Most Americans have never heard of a quaint but very historic ceremony conducted on the Thames River in England every July. It's known as 'Swan Upping'. The Telegraph reports:
Because they were once royal fare, all swans on open water – bar those at the Abbotsbury Swannery in Dorset – technically belong to the Crown, though this prerogative is exercised only on the Thames and its tributaries. In the 1400s, co-ownership over the Thames swans was awarded to two City of London livery companies, the Dyers and Vintners. Every July a ritual known as Swan Upping takes place on the river to the west of London, so the swans can be counted and claimed.
So, from Monday, July 16, starting at Sunbury, a cheery-looking chap in white ducks, a blazer of the sort of fire-engine red normally seen only at the Henley Regatta and, literally, a feather in his cap, will supervise six old-fashioned skiffs on a five-day progress upriver, gently lifting (“upping”) the swans to count the cygnets and check their health. Broods of swans lie quietly on the riverbank, adults tethered leg and wing with soft twine, while fluffy cygnets, peeping anxiously, are weighed in a rudimentary sling before being checked over and ringed.
There can’t be many more charming ways to have a break in the Thames Valley than to follow the route of the boats, whether for a day’s jaunt or for a longer stay: the whole thing is so absurdly English, the liveries worn and flags flown easily rival those on show at the Diamond Jubilee River Pageant and the Uppers potter past some of our most attractive riverside pubs. The only things missing are Ratty and Mole, or Three Men in a Boat (To Say Nothing of the Dog).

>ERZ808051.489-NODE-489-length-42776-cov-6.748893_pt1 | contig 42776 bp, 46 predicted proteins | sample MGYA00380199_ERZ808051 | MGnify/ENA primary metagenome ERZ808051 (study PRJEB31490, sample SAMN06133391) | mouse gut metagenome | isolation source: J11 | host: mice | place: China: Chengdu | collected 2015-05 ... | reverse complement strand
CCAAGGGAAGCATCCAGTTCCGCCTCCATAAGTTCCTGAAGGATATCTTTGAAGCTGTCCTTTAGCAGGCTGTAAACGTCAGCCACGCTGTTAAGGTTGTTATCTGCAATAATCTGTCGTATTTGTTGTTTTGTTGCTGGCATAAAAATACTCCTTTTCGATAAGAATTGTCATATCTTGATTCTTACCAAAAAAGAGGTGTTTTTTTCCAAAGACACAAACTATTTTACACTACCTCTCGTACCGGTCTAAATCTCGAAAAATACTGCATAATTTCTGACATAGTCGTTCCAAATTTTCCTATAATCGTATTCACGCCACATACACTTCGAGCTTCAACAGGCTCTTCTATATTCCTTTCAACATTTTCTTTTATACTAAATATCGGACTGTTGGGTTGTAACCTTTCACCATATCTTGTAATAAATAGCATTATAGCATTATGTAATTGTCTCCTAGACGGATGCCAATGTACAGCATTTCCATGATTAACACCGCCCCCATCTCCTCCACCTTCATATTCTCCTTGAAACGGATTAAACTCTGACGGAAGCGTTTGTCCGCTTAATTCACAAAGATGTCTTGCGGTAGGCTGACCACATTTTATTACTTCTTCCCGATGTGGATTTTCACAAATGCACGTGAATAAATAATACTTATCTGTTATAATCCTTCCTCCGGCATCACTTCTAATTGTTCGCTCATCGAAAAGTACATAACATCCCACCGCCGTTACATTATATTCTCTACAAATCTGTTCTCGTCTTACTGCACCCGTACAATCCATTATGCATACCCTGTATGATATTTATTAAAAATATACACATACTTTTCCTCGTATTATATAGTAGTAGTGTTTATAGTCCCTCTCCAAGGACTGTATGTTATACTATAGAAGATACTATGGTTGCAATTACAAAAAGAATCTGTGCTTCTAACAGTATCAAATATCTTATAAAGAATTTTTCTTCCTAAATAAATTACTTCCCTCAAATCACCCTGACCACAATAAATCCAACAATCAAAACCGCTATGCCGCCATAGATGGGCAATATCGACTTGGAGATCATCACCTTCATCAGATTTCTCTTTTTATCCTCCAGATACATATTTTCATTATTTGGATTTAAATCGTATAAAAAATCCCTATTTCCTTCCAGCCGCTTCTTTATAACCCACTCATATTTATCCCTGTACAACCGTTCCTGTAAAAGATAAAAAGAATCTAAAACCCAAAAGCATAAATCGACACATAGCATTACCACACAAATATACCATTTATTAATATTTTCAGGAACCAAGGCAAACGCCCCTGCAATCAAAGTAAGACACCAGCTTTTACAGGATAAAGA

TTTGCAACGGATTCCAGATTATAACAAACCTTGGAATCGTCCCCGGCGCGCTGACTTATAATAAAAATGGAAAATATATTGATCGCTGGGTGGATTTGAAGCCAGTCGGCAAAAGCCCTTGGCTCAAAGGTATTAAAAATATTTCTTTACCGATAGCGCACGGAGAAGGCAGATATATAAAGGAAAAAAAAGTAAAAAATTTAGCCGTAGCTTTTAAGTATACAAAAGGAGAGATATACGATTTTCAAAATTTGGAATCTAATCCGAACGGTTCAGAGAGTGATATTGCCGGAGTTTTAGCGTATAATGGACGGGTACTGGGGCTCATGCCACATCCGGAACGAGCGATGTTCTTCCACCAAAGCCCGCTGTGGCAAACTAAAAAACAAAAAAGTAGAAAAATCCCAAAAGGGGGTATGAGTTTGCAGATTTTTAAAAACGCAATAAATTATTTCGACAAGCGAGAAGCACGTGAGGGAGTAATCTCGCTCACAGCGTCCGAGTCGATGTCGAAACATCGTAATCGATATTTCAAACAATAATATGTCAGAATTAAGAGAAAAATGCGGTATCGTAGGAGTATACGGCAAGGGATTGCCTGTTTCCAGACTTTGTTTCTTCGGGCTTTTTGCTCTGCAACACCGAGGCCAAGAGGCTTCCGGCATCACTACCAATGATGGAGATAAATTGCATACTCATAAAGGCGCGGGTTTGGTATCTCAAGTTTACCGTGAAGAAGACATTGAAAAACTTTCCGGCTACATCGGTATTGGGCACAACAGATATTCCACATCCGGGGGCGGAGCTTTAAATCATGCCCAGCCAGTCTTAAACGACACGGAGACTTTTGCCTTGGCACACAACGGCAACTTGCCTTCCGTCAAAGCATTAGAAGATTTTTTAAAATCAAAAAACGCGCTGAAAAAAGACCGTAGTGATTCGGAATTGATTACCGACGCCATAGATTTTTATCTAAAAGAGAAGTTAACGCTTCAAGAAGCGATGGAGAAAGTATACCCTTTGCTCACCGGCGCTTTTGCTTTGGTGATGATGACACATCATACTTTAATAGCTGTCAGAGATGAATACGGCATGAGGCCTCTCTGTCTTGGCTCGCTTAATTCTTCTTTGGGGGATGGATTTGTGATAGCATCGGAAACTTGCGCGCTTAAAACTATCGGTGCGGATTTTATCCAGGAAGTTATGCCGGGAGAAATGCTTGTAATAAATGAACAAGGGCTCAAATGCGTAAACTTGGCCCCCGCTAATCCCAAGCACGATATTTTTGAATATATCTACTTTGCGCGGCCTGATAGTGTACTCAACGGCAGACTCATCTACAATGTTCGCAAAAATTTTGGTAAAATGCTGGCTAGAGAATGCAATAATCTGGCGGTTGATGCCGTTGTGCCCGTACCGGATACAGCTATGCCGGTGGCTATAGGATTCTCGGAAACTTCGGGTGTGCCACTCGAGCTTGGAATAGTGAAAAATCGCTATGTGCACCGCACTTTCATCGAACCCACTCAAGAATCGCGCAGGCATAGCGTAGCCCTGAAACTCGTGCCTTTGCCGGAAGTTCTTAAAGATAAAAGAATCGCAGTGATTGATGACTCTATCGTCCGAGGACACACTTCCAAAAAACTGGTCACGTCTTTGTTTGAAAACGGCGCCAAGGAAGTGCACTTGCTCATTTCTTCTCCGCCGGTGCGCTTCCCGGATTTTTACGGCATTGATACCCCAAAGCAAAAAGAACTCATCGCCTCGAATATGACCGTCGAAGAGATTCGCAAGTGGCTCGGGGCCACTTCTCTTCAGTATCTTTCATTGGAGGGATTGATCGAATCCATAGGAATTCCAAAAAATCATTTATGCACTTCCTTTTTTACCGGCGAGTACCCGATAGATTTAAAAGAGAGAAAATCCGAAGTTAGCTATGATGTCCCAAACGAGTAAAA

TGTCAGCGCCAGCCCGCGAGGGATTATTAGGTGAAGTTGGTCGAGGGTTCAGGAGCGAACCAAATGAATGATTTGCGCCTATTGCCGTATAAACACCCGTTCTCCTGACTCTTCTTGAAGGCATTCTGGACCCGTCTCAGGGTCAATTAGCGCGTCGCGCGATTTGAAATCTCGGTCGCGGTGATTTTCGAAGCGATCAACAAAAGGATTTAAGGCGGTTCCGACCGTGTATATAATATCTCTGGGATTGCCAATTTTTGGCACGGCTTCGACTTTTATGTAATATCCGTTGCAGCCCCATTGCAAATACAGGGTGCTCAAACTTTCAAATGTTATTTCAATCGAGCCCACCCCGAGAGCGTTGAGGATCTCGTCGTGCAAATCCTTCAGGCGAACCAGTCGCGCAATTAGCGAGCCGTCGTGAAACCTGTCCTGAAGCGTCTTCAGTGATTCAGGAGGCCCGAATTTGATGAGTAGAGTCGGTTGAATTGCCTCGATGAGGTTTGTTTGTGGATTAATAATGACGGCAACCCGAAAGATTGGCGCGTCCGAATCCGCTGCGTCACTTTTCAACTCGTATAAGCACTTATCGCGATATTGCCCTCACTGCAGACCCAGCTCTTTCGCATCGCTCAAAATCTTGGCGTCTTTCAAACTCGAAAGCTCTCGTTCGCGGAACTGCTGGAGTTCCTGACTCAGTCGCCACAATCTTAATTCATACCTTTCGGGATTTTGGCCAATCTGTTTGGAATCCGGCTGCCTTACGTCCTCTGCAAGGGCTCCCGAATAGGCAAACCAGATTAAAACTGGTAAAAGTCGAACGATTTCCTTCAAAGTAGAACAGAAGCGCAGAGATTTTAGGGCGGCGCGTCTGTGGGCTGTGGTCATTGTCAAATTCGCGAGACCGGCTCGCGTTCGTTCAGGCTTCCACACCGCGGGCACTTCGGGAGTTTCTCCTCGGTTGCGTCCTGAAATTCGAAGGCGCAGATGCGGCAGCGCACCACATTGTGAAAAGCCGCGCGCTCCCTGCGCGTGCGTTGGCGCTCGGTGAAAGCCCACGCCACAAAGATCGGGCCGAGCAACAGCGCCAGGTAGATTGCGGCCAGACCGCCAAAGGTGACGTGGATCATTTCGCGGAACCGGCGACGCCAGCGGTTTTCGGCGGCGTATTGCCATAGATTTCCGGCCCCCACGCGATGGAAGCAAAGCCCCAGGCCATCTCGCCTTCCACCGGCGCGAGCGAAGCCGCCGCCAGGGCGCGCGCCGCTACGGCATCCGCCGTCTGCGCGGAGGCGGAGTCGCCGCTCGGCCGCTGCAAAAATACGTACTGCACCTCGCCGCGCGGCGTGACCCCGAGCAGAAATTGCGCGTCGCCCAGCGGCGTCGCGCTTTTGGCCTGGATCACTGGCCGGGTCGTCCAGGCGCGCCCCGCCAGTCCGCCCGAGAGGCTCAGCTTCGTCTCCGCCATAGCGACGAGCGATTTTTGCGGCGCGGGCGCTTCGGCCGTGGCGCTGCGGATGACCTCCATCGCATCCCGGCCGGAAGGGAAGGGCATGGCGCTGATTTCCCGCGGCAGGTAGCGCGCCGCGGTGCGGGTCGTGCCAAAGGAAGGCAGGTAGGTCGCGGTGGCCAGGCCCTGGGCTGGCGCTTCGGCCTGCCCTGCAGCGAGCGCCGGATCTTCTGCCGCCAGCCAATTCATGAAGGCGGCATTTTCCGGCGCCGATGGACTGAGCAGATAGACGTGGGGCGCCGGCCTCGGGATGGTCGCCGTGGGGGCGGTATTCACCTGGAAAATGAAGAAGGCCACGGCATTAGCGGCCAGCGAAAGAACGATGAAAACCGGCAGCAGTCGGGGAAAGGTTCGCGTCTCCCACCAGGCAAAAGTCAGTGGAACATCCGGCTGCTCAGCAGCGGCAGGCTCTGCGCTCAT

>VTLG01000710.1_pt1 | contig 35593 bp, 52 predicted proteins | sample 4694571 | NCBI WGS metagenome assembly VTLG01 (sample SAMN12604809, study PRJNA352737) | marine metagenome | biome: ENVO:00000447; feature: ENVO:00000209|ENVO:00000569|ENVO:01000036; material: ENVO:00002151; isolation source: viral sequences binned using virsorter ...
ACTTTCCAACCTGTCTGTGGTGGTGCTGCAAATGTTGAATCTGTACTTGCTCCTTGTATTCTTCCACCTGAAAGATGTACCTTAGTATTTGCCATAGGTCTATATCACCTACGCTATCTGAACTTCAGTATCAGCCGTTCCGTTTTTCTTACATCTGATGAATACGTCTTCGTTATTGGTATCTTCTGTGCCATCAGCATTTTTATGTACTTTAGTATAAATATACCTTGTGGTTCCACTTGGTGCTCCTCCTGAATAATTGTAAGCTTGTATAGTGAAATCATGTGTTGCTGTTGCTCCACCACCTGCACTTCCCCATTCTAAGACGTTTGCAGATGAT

“It’s not about providing food for banquets these days, of course,” explains David Barber, the man in the scarlet blazer who is the Queen’s Swan Marker. “It’s about education and swan welfare.” David’s role has existed in some form for 800 years. He is rowed upstream in a 30-year-old mahogany skiff known as the Crown Boat by Royal Swan Uppers in white breeches and red tops. They work with five other skiffs, one royal, two flying the blue Dyers’ flag and two flying the black-and-white flag of the Vintners. All the Swan Uppers are watermen of the River Thames.
The ceremony is in July because at least one of each pair of adult birds will be in moult and unable to fly.
There's more at the link. Here's a video featuring the Queen's Swan Marker, who explains what the annual ceremony entails.
A fascinating bit of almost medieval history, continued into our present day.